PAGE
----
The Power of Cartoons
The Power of Cartoons 2 - Amr Okasha from Egypt

The Power of Cartoons 1 - Crazy Crab from China

This series was produced in a partnership with Dutch magazine Nieuwe Liefde. Eight of our cartoonists talk about cartoons that were controversial or that got them in trouble. The interviews run in the March issue of Nieuwe Liefde magazine, and will be published in English here on the blog. The interviews were conducted by Julia Ploum. Today's cartoonist: Crazy Crab from China

Crazy Crab

‘Crazy crab’ is a cartoonist originally from China, but nowadays he lives in Finland. The Chinese government censored his work by ordering websites to remove his cartoons and by deleting all references to him in Google-search results.

What inspired you to make this cartoon and what were the consequences?

‘The tank man and those Tibetans who set fire on themselves inspired me. When I drew this cartoon in January of 2012, there were seventeen self-immolation cases in Tibet already. At the end of that year that number was 102. No Chinese cartoonist wanted to touch this issue, so I thought maybe I could make a change. I drew a series of Tibetan issue cartoons, not only to record the events and respond to their voice, but also to raise awareness of freedom of speech and freedom of religion in Tibet. I don’t know what the consequences are. But what these Tibetan did, their protest, lighted up my heart.’ 

In which ways is freedom of press restricted in your country?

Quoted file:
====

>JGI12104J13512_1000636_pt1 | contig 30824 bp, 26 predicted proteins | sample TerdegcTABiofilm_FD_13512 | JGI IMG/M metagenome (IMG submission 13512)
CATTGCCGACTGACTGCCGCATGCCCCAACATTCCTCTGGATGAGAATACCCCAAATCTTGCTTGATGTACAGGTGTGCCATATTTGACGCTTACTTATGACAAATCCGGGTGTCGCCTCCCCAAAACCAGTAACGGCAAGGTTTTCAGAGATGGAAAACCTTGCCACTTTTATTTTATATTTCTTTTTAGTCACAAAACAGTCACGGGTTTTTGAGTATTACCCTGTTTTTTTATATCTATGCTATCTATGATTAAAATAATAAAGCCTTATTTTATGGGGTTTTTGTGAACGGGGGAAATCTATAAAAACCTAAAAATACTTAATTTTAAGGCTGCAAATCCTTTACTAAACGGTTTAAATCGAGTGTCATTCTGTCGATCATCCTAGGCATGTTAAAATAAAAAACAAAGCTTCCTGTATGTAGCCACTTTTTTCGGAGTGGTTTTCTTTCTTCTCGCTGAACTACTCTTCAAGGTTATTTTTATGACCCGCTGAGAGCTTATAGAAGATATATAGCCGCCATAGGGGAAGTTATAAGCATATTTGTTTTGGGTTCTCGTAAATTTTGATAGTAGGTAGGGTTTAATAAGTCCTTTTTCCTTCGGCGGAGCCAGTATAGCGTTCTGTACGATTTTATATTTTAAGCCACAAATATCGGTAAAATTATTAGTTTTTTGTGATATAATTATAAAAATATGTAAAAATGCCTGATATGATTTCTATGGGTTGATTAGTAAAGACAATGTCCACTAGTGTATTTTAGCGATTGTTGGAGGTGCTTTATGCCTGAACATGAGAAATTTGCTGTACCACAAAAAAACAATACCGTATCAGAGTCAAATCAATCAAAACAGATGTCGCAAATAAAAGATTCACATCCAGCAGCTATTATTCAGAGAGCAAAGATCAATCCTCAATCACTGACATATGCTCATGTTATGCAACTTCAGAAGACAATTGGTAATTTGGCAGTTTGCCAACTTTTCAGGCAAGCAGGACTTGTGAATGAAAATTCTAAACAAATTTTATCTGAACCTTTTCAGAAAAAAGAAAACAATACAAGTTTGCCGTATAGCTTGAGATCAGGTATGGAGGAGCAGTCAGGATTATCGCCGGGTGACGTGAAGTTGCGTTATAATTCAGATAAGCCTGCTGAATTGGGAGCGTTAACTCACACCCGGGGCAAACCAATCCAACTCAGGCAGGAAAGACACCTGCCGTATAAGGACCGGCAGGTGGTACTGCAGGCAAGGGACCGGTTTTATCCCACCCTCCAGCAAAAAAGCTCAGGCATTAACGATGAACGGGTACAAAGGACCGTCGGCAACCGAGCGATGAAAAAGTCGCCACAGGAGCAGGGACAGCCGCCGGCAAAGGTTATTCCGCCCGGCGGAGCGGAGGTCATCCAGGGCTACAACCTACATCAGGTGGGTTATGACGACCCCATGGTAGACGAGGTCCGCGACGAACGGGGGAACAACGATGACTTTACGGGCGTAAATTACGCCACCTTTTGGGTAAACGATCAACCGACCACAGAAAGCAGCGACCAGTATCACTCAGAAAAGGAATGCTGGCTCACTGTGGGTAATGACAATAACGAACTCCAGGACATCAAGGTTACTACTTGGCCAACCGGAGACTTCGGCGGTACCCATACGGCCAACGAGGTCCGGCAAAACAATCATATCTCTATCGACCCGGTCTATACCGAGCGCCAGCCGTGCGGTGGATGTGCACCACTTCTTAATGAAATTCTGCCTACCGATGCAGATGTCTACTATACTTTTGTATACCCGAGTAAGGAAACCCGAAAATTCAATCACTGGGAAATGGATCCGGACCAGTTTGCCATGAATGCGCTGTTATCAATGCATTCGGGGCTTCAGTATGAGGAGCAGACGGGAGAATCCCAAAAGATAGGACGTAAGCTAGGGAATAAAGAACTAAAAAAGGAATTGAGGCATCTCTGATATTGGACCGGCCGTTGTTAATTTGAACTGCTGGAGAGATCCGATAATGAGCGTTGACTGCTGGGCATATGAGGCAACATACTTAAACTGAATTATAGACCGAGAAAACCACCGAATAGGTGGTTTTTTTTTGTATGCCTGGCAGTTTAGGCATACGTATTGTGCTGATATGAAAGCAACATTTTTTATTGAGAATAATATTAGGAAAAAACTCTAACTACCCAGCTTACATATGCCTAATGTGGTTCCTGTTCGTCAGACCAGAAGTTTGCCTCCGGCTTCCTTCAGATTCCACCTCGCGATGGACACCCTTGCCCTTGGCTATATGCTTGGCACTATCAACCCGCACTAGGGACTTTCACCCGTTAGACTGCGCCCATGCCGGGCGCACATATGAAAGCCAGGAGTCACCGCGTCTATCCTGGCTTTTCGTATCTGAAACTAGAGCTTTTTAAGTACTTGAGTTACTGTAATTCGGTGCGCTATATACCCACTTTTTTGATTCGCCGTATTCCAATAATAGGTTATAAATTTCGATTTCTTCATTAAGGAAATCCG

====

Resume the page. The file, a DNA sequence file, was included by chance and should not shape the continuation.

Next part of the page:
‘The Propaganda Department of the Chinese Communist Party is working hard to delete anything they don’t want people to know. All media are being controlled. There are very strict censorship rules you must follow, otherwise you might get into trouble. The Great Fire Wall system blocks any website they don’t like. For example we can’t use Facebook, Twitter, YouTube, Wikipedia and G+ in China. Most of young Chinese people don’t even know them.  The ‘sensitive word’-list is updated daily and delete any word or article that might endanger the Party’s ruling. The list is updated every day. If I want to post a message about “self-immolation” in Tibet on a Chinese website, the system will check the message with the sensitive word list first. If the word “self-immolation” is on the list, the message cannot be published. The same method is also used for newspapers, books, music and movies. If someone keeps posting sensitive issues in China, the security police will find him and warn him and even his family. Some artists and authors including Mr. Liu Xiaobo, were arrested and put in jail.’

How, in your opinion, can cartoons contribute to greater freedom?

‘Cartoons are the nightmares of the censorship system because unlike words, the check can’t search through drawings. Therefore, it’s more difficult to trace drawn satire. A sharp political cartoon can spread widely before the internet police figures out its real meaning. I think the political cartoon is a “laugh bullet” that can penetrate through lies and fear. A good cartoon can say more than a thousand words. When people laugh, they will think too, in a new perspective.

About the cartoon: to celebrate the Lunar New Year, the Tibet Autonomous Regional government distributed more than 1 million flags and portraits throughout Tibet, to places including temples, schools and rural households. The portraits depict the four-generation central leadership, represented by Mao Zedong, Deng Xiaoping, Jiang Zemin and Hu Jintao. Padma Choling, chairman of the regional government, said that hanging the portrait expressed the heartfelt gratitude of Tibetans for the People's Republic of China (PRC) central government and the Communist Party of China (CPC).


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